Erik Jimenez/Staff Writer
“Toy Story 4” is an oddball of a film.
While it is a great film in its own right and a worthy addition to the franchise, the possible concluding chapter feels less like a definitive ending and more like an epilogue to the original trilogy.
One that specifically focuses on Woody (Tom Hanks) resulting in solid drama and brings up ideas that you are guaranteed to think about well after watching it.
Starting two years after the previous film where Andy donated his toys to Bonnie at the end, Woody and the other toys are content in their new life. Though Bonnie seems to have lost interest in Woody after consistent neglect in favor of the others, she is still loyal to his owners. He is worried that Bonnie will feel overwhelmed at her kindergarten orientation, Woody sneaks into her backpack and manages to oversee her create a handmade toy-spork she names Forky. And not only does Forky (Tony Hale) come to life but he becomes Bonnie’s favorite toy.
But Forky, being made from trash doesn’t understand the meaning he brings to Bonnie, constantly trying to throw himself away if not for Woody constantly stopping him. But during a road trip, Forky manages to escape with Woody in pursuit causing him to be split from the other toys. Woody teams up with long lost romantic partner Bo Peep (Annie Potts) to save Forky from an antique shop run by pull string doll Gabby Gabby (Christina Hendrick) who is holding him hostage until Woody gives her his voice box to replace her defective one.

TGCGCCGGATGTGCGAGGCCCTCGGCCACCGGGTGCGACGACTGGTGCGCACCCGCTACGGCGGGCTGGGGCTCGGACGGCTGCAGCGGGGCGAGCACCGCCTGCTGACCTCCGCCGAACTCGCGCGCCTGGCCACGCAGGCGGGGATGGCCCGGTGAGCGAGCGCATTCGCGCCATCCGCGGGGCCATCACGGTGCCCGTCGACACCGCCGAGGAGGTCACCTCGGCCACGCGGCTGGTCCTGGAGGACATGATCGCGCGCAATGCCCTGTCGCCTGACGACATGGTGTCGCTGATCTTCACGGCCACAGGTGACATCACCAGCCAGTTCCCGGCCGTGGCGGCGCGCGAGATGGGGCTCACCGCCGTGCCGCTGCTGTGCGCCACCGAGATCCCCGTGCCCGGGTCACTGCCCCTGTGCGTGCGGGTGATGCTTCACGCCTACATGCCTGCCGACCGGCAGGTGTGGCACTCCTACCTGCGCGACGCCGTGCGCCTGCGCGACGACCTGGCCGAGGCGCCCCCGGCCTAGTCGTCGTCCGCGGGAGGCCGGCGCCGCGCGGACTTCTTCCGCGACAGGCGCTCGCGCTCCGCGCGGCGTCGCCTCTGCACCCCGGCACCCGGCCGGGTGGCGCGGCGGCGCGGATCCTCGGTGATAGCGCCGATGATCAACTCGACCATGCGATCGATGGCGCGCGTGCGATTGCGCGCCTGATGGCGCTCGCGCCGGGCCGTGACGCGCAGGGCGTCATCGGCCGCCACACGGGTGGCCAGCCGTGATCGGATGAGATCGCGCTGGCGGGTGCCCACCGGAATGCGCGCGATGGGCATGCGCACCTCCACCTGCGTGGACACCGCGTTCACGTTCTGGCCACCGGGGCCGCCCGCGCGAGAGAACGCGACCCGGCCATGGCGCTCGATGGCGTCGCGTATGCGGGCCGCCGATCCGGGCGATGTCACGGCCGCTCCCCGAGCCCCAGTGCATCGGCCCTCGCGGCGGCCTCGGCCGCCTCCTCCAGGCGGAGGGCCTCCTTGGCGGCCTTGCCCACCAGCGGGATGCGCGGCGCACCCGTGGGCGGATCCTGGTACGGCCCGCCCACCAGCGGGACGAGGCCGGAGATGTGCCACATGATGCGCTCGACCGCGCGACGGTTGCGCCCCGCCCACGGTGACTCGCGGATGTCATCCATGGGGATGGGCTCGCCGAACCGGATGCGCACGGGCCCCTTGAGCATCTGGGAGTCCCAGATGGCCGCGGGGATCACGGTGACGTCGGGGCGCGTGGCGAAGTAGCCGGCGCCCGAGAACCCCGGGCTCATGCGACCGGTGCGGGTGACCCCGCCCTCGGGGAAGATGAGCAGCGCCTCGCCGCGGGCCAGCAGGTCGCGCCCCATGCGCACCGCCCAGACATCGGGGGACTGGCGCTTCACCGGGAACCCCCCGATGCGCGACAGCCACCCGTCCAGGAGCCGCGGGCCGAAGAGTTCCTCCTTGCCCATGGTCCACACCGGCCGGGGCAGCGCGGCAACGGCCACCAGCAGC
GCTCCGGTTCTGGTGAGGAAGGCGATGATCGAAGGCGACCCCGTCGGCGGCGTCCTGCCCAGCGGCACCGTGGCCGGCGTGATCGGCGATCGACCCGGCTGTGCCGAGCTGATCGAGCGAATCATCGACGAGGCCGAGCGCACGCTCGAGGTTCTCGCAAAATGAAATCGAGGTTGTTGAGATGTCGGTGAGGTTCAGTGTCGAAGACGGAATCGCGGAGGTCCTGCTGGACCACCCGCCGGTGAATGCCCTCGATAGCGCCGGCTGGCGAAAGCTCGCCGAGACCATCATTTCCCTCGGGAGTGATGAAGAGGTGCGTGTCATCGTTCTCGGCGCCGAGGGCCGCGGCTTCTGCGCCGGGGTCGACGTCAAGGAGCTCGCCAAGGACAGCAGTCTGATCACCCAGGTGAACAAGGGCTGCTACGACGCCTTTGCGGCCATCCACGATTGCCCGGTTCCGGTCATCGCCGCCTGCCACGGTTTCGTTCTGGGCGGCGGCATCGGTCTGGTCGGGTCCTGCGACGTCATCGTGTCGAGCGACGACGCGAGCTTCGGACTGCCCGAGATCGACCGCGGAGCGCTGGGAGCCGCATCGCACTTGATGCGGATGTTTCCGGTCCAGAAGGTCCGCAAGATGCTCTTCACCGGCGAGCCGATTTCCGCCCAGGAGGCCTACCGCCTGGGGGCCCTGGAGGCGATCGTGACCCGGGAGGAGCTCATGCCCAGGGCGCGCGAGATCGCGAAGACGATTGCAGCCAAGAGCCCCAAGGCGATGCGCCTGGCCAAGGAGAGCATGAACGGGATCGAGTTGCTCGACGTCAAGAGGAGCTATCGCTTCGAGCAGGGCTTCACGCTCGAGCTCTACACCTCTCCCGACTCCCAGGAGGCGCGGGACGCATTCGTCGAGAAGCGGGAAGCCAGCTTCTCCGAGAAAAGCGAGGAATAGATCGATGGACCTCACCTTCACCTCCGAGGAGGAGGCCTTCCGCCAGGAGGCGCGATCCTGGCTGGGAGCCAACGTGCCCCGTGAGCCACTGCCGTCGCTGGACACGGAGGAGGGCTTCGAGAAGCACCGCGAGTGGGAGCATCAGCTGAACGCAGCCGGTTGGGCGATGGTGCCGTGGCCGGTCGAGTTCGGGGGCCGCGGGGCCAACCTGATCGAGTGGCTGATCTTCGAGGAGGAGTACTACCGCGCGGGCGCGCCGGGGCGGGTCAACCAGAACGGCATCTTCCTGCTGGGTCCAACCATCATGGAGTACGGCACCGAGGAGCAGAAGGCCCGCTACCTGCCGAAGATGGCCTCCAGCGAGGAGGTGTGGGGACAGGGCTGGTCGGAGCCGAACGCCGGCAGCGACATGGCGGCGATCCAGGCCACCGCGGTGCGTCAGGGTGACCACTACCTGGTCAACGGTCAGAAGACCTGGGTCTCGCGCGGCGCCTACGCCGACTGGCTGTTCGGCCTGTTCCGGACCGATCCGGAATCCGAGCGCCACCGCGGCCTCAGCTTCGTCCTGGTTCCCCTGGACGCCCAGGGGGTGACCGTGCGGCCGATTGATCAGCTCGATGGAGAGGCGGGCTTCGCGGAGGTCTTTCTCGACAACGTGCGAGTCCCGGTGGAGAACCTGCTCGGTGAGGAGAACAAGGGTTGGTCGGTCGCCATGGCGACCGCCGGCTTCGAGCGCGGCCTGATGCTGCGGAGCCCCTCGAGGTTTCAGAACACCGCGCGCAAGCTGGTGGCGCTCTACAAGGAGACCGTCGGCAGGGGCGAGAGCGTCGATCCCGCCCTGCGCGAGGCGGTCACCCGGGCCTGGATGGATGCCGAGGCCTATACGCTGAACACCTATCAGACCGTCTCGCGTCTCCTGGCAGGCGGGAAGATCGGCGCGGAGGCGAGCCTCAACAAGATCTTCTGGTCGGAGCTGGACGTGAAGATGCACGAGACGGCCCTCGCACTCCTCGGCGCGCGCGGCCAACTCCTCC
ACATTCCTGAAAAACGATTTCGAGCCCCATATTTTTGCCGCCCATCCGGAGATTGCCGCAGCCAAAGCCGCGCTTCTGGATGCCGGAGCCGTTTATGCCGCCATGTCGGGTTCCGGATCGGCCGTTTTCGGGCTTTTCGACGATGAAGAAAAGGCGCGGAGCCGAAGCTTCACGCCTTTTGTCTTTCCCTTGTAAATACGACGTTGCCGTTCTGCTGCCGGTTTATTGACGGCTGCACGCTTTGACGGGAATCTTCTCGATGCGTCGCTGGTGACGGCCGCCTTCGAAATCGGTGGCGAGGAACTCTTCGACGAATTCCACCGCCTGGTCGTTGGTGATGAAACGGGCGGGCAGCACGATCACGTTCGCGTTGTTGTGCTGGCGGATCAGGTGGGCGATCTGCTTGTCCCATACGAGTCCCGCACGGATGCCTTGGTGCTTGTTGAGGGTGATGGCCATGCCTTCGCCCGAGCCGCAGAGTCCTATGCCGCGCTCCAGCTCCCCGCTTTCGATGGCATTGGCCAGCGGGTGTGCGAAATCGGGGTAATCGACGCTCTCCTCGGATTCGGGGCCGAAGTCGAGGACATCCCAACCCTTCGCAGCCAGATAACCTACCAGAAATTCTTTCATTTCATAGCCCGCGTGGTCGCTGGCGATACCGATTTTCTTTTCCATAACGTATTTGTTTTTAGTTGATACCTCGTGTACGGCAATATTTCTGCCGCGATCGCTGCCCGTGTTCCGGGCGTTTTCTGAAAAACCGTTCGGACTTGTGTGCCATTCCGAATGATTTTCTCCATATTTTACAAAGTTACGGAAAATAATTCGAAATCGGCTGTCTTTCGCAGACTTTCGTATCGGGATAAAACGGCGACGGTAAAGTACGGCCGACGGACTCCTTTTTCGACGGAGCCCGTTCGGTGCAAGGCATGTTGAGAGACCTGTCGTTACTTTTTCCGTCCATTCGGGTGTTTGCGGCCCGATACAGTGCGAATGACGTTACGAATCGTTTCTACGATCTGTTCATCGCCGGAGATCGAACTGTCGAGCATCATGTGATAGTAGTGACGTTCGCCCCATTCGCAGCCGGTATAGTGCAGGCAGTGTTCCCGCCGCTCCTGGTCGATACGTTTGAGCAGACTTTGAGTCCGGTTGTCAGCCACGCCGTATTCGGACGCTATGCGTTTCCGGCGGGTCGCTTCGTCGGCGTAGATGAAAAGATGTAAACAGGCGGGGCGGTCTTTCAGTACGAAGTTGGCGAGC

This is a much smaller film than the previous two entries but is just as funny. This is mainly due to the introduction of some new characters that bring energy and life to the film and franchise. Chief among them is Ducky and Bunny, (Keegan Michael-Key and Jordan Peele), two carnival plush toys who help Woody and Buzz Lightyear (Tim Allen)get back to Bonnie, and Duke Caboom, a Canadian Evel Knievel-esque daredevil toy voiced by Hollywood’s current man of the hour Keanu Reeves. They bring in the film’s biggest laughs.
But all this comes at a bit of a cost due to the other toys such as Rex, Hamm, Slinky and the Potato Heads taking a major backseat in the film. If you’re a big fan of Jessie (Joan Cusack) I got some bad news for you because she is barely in the movie. Even Buzz can’t help but feel a little shoved into this story. The conflict revolves so much around Woody, Bo, and the new toys, that if this truly is the final film in this franchise it’s a shame that it couldn’t have found a way to bring all of these fan favorites together in a more balanced package. I felt like I was only able to say goodbye to about half of my favorite characters by the end of it.
But those we do say goodbye to arguably get the ending they deserve. Woody’s character arc in this film is highly emotional and you sympathize with the choices he makes in the end. The animation is also in peak form with these characters and environments looking better than ever. As are the score and songs by series veteran Randy Newman.
While it’s my least favorite in the series, I still highly recommend seeing it and, if anything else, it effectively turns “Toy Story” from one of the greatest trilogies of all-time to arguably the first great saga ever.